Abstract
A Fredholmtype theorem for boundary value problems for systems of nonlinear functional differential equations is established. The theorem generalizes results known for the systems with linear or homogeneous operators to the case of systems with positively homogeneous operators.
MSC: 34K10.
Keywords:
functionaldifferential equations; boundary value problems; existence of solutions1 Statement of the problem
Consider the system of functionaldifferential equations
together with the boundary conditions
Here, are continuous operators satisfying Carathéodory conditions, i.e. for every there exists such that
and are continuous functionals which are bounded on every ball by a constant, i.e. for every there exists such that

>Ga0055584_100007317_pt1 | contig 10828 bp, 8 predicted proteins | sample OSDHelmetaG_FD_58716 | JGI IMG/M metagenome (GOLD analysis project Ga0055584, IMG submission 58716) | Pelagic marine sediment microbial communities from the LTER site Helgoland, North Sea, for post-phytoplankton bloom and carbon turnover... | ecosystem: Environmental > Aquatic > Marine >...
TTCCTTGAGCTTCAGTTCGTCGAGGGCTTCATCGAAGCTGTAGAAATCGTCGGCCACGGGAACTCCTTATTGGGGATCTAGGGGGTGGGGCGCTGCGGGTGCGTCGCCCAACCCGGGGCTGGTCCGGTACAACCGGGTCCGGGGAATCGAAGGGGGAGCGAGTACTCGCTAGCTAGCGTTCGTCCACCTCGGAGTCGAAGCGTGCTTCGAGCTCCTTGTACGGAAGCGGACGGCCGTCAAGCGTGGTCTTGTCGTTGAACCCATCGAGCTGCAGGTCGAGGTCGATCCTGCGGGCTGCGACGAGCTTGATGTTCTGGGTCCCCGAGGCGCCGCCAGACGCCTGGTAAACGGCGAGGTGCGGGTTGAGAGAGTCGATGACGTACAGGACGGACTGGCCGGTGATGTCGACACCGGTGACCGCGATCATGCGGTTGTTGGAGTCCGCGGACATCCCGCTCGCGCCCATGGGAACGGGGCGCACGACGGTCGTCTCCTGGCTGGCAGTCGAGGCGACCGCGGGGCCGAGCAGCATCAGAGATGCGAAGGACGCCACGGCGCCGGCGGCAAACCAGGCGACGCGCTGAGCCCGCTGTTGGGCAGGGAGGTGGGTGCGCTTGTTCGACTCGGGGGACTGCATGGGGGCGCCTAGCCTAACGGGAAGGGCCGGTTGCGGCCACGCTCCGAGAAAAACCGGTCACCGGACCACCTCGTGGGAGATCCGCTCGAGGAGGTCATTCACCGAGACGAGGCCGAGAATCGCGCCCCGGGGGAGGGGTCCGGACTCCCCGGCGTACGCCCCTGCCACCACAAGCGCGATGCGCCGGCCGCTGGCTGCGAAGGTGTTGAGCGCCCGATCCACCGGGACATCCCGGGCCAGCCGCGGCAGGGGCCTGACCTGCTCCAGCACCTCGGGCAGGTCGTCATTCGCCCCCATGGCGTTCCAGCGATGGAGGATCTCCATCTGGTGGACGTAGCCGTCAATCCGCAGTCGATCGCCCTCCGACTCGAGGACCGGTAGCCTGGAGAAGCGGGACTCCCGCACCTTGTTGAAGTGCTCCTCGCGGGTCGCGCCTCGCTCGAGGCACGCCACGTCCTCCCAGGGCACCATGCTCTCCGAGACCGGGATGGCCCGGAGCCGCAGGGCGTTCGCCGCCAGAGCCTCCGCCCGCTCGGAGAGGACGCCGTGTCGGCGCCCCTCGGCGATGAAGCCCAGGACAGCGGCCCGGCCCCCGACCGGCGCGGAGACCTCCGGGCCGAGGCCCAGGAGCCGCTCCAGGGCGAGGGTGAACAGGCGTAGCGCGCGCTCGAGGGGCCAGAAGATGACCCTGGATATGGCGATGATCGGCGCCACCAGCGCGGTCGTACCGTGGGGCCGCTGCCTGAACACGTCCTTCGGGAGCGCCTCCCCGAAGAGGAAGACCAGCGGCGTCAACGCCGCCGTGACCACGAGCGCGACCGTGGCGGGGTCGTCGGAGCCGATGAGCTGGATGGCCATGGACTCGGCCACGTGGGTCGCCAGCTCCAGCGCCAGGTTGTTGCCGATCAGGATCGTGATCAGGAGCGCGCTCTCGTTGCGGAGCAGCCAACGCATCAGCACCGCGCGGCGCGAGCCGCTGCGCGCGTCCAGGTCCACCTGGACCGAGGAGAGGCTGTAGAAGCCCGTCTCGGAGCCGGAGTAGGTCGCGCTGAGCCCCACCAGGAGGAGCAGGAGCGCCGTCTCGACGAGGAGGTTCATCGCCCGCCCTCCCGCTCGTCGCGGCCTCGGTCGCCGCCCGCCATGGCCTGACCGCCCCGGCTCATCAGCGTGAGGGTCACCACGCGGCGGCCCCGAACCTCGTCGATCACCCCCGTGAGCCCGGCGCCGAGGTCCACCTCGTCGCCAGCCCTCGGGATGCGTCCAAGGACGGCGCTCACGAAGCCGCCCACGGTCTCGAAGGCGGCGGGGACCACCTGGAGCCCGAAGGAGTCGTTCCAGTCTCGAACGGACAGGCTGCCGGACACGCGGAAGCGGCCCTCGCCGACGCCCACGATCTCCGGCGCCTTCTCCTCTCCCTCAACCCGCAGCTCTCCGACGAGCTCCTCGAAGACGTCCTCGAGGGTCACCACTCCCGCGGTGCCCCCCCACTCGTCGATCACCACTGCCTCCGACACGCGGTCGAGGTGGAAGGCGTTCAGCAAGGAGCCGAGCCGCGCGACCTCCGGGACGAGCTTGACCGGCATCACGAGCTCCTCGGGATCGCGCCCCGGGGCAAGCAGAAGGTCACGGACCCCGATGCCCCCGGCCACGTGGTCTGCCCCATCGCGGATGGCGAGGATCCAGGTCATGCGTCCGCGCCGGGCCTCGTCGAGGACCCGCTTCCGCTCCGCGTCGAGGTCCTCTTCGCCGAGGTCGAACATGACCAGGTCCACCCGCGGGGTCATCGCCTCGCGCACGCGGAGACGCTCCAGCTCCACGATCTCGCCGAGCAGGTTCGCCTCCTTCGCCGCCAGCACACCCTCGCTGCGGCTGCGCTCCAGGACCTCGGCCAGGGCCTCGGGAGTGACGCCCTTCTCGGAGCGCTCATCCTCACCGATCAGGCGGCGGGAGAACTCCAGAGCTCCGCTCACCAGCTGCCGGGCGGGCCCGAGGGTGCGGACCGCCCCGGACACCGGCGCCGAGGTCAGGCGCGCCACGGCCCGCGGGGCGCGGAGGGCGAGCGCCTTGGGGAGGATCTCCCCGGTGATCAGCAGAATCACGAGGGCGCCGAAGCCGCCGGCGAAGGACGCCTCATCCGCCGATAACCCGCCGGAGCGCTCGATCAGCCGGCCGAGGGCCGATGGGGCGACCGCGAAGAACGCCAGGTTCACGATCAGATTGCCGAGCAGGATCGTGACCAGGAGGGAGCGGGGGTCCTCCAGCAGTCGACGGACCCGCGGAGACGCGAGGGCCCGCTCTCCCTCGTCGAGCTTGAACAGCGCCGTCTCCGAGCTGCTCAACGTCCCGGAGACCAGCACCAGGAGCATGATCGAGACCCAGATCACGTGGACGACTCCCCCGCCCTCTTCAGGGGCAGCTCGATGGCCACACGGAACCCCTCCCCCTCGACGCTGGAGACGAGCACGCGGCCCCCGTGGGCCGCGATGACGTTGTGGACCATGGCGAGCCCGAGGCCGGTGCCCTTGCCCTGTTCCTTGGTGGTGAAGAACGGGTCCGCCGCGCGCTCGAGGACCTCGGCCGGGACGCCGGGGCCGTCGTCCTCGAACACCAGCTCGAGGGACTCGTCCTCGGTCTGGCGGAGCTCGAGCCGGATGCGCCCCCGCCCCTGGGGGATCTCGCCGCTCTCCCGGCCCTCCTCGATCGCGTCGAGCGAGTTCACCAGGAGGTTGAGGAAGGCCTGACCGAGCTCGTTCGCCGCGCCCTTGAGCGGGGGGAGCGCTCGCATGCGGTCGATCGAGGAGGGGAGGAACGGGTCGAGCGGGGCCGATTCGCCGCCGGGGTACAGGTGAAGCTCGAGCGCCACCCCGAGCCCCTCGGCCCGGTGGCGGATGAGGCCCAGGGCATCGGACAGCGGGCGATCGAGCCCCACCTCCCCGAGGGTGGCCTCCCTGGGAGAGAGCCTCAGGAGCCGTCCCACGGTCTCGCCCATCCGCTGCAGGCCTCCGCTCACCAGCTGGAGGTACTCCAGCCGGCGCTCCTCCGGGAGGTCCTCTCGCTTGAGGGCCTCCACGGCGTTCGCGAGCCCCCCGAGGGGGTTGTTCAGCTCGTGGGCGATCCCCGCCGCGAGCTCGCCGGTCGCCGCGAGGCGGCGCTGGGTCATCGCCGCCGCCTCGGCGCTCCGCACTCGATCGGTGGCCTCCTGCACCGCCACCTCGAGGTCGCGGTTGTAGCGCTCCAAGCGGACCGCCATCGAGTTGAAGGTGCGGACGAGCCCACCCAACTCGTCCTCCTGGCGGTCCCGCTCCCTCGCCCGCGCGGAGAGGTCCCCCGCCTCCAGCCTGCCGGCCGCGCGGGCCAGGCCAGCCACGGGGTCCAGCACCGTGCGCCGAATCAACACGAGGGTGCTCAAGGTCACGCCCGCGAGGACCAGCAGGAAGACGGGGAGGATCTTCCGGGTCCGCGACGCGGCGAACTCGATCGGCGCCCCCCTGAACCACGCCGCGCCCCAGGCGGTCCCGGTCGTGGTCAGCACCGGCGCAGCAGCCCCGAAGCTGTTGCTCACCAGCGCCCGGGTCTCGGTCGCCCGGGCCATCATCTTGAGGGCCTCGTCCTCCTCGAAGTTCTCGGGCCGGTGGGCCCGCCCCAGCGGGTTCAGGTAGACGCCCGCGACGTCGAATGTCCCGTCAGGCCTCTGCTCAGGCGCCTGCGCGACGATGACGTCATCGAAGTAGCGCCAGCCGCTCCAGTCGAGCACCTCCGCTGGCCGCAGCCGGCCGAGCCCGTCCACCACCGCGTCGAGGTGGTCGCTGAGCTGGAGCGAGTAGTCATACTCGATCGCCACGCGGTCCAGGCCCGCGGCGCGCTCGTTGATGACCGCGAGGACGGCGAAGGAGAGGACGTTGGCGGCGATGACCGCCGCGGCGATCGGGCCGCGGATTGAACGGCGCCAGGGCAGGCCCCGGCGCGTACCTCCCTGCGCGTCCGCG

Furthermore, we assume that and satisfy the following condition: there exist positive real numbers and such that whenever , and for every and we have
Remark 1 From the abovestated assumptions it follows that , for every .
In the case when and are linear bounded operators and , , the relationship between the existence of a solution to problem (1), (2) and the existence of only the trivial solution to its corresponding homogeneous problem, socalled Fredholm alternative, is well known; for more details see e.g.[18] and references therein.
In 1966, Lasota established the Fredholmtype theorem in the case when and are homogeneous operators (see [9]). Recently, Fredholmtype theorems in the case when and are positively homogeneous operators were established by Kiguradze, Půža, Stavroulakis in [10] and also by Kiguradze, Šremr in [11].